Suze: I'm keeping my FICO score up by taking money out of my 401k plan as a loan just so I could pay the minimum payment due, Suze on my credit cards. That's when I started to realize that FICO had no way of knowing where was the money coming from


Suze: that people were using to at least pay the minimum payment due and be on time with their credit card payments and other credit payments. They didn't have a clue.


Suze: And then it came to pass that there were many people that didn't want a credit card because they'd rather pay in cash


Suze: and because they were paying in cash, they were actually penalized because they didn't have a FICO score because the only way for you to have a FICO score would be to have some type of credit that you paid on.


Suze: So if you didn't have any credit, you didn't have a FICO score. If you didn't have a FICO score, Well, now you couldn't get anything. You couldn't get a telephone, you couldn't get Direct TV. You couldn't get a car, you couldn't rent a car, nothing. And then I started to realize that people were punished for pain in cash,


Suze: but they were rewarded by paying the minimum payment due on their credit cards, even if the interest on their credit card was 20 some odd percent.


Suze: That made absolutely no sense to me whatsoever. So therefore, I really think that the system doesn't make any sense. I just have to say one other thing about this that you got me started... During the pandemic and KT was my witness here. I called the FICO people


Suze: and I said to them, listen to me, you need to put a freeze on everybody's FICO score as to what it was before the pandemic hit


Suze: because nobody should be penalized for having lost a job, not being able to make payments and all the things that the pandemic would have brought on to households they absolutely wouldn't listen to me. And I was like, what is wrong with all of you? So while it's true, we live in a FICO world.


Suze: There's got to be a better way to do it. Do we do it by you make a mortgage payment with cash that gives you credit, you pay your rent with cash meaning you send in a check or whatever it is. So when I say cash, I mean that you get credit for that when you just use cash as much as you use credit,


Suze: that you get a reward for not having any debt, not carrying anything like that and you still get to see your ability to pay. Do you pay your utilities on time? Do you pay your Direct TV bill on time? Do you pay everything on time? Even if you pay it in cash? I just think FICO is totally outdated.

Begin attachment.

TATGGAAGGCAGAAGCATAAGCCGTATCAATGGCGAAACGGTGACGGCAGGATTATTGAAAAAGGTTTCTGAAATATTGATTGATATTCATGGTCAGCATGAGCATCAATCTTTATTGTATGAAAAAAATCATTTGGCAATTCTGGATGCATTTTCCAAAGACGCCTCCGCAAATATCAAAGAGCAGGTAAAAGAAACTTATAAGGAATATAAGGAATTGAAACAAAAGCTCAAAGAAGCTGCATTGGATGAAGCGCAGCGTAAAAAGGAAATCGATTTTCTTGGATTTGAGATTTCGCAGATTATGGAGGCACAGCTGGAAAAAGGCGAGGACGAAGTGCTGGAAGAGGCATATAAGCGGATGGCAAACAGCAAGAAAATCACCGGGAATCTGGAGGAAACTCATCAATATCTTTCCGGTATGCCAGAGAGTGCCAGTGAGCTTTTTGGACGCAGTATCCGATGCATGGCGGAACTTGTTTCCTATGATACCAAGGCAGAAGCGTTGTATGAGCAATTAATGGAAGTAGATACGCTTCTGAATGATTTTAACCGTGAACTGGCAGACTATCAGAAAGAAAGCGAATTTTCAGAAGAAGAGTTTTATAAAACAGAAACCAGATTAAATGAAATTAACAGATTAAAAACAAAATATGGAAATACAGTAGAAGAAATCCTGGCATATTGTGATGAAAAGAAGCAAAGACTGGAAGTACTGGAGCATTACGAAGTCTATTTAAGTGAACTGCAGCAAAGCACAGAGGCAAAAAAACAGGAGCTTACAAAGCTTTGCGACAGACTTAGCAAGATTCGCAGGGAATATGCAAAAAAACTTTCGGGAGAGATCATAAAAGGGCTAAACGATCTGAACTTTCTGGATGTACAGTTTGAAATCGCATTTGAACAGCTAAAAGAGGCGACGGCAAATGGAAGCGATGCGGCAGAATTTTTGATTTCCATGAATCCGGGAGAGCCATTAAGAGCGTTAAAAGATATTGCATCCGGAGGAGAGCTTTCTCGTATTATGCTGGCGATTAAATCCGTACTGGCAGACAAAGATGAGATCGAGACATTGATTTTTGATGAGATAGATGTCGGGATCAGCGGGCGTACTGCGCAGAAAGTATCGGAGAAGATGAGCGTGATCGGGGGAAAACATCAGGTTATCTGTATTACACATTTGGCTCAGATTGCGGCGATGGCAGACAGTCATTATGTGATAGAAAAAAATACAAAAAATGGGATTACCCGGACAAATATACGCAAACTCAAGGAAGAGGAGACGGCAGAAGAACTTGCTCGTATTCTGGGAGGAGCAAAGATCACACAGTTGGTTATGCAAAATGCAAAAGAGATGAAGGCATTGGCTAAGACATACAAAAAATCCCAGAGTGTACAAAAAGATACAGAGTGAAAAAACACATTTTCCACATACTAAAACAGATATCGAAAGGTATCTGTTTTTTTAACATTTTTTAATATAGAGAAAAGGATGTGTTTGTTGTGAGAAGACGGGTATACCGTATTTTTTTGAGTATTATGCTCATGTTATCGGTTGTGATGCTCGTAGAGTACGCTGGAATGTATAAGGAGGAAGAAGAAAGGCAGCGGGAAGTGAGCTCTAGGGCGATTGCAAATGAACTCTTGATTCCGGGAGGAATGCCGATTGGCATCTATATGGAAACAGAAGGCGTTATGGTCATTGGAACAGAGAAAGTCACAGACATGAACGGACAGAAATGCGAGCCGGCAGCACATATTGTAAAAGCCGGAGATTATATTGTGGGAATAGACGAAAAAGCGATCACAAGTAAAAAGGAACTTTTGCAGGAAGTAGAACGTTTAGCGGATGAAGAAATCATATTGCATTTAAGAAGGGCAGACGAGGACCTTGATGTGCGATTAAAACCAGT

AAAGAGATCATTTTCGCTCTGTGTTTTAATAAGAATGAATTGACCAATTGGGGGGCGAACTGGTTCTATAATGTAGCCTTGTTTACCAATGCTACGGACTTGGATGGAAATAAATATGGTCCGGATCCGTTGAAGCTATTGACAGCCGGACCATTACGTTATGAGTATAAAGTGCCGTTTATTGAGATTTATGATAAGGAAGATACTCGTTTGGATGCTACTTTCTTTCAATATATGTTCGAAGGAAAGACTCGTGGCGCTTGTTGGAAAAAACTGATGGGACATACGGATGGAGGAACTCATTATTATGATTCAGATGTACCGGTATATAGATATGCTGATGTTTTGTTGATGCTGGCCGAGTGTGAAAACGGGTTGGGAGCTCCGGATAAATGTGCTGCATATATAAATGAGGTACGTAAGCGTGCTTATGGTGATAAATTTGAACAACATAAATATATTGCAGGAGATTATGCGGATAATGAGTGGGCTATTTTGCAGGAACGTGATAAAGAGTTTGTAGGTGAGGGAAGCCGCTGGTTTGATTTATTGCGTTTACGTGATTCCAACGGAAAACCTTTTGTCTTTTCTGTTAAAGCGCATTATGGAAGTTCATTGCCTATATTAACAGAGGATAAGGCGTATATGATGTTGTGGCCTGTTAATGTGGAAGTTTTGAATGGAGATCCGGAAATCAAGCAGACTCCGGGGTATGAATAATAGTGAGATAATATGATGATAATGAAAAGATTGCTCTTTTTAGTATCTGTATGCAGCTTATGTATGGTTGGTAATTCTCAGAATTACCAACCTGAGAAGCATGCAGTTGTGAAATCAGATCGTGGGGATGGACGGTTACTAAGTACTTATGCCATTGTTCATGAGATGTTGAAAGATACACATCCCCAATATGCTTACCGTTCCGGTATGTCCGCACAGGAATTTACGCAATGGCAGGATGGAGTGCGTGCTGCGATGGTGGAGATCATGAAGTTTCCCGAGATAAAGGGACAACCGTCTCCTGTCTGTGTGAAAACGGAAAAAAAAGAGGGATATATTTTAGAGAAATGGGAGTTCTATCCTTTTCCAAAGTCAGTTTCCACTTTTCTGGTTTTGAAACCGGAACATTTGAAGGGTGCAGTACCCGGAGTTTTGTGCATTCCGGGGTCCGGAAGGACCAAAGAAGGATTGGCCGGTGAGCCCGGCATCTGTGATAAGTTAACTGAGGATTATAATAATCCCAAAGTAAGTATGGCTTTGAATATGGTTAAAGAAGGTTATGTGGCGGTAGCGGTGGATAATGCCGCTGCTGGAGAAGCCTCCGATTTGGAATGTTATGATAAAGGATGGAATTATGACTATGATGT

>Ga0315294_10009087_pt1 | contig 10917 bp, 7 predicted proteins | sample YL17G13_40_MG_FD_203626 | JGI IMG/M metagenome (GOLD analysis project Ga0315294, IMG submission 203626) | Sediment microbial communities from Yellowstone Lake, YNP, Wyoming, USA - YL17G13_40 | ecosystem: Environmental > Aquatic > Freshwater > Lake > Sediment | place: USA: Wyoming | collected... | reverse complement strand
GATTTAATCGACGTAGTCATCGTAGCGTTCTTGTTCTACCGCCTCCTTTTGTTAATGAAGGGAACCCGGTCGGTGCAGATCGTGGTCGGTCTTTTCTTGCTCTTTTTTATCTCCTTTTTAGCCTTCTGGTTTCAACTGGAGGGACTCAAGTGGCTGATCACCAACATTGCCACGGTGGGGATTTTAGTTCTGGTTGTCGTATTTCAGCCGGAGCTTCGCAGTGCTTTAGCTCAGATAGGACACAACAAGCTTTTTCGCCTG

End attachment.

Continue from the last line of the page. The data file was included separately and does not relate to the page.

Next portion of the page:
Suze: Next question, KT.


KT: Well, I still have, I'm still a FICO on my mind. Here's another one. I think we should get rid of the FICO rating. Do you think it's a good idea to check your score every time your financial institution allows you to on the monthly statement? I never do because I do not know if it affects my FICO score or not. What are your thoughts, Suze?


Suze: So, here's the thing, I think it's great that you have a financial institution


Suze: that allows you to check your FICO score for free every month I would do. So, you know when you check a FICO score, they know very well. Are you checking your own score just to make sure that it's ok? Or are you a financial institution that's checking your FICO score? Because maybe you want to take out a loan with them and they look at, for instance, you go to shop for a mortgage,


Suze: you want to make sure that you get all your mortgage checks within a two week period of time


Suze: because then FICO knows that you're shopping for the best rate for a mortgage. If you start having businesses, you know, check your FICO score all the time. They know that you are applying for a lot of credit and then they get scared and then yes, it hurts your FICO score. But when an individual checks their FICO score, it doesn't hurt it at all.


Suze: Why should you check it all the time? Because we happen to live in a day and an age when identity theft is rampant. And one of the easiest ways for you to know if somebody has stolen your identity is if your FICO score all of a sudden goes down for absolutely no reason,


Suze: then you go, oh my God. And then you check it and you find out what's going on. So that's why it's not a bad idea to check it all the time.


Suze: Although KT, I can't remember the last time we checked our FICO scores. The truth of the matter is the reason we don't check our FICO scores, now, all the time is our credit is frozen. It is locked down. So, even if we went to check our FICO scores, we wouldn't be able to check it ourselves at all without unfreezing our credit.


Suze: But do I think it's better to have frozen credit than check your FICO scores all the time? Oh, you bet I do. All right.


KT: Ok, Suze. You ready for next... Now, we're going into the Roth world.


Suze: I'm not going to have a quizzie for you.


KT: All right. Are you ready?


KT: Are there significant disadvantages to using contributions to a Roth IRA as a one year emergency fund versus housing an emergency fund in a high yield savings account and, or laddered CDs? Are the savings account and CD options significantly better than using Roth IRA contributions.


Suze: All right KT... pop quizzie!


KT: Absolutely. Yes.


KT: Yes. Yes.


KT: Are you asking me which one's better?


Suze: Kind of...


KT: Ok. Go.


Suze: Right. That was your answer to this question? Yes? (Wrong answer noise)


KT: No. Yes. It's better to use the ladder CDs.


Suze: All right. Everybody listen to me closely. You too, Miss Travis. Right.


Suze: The first part of the question, this is a quizzie... Are there significant disadvantages to using contributions to a Roth IRA as a one year emergency fund versus housing an emergency fund in high yield savings accounts? We'll just stop it there? Yes or no.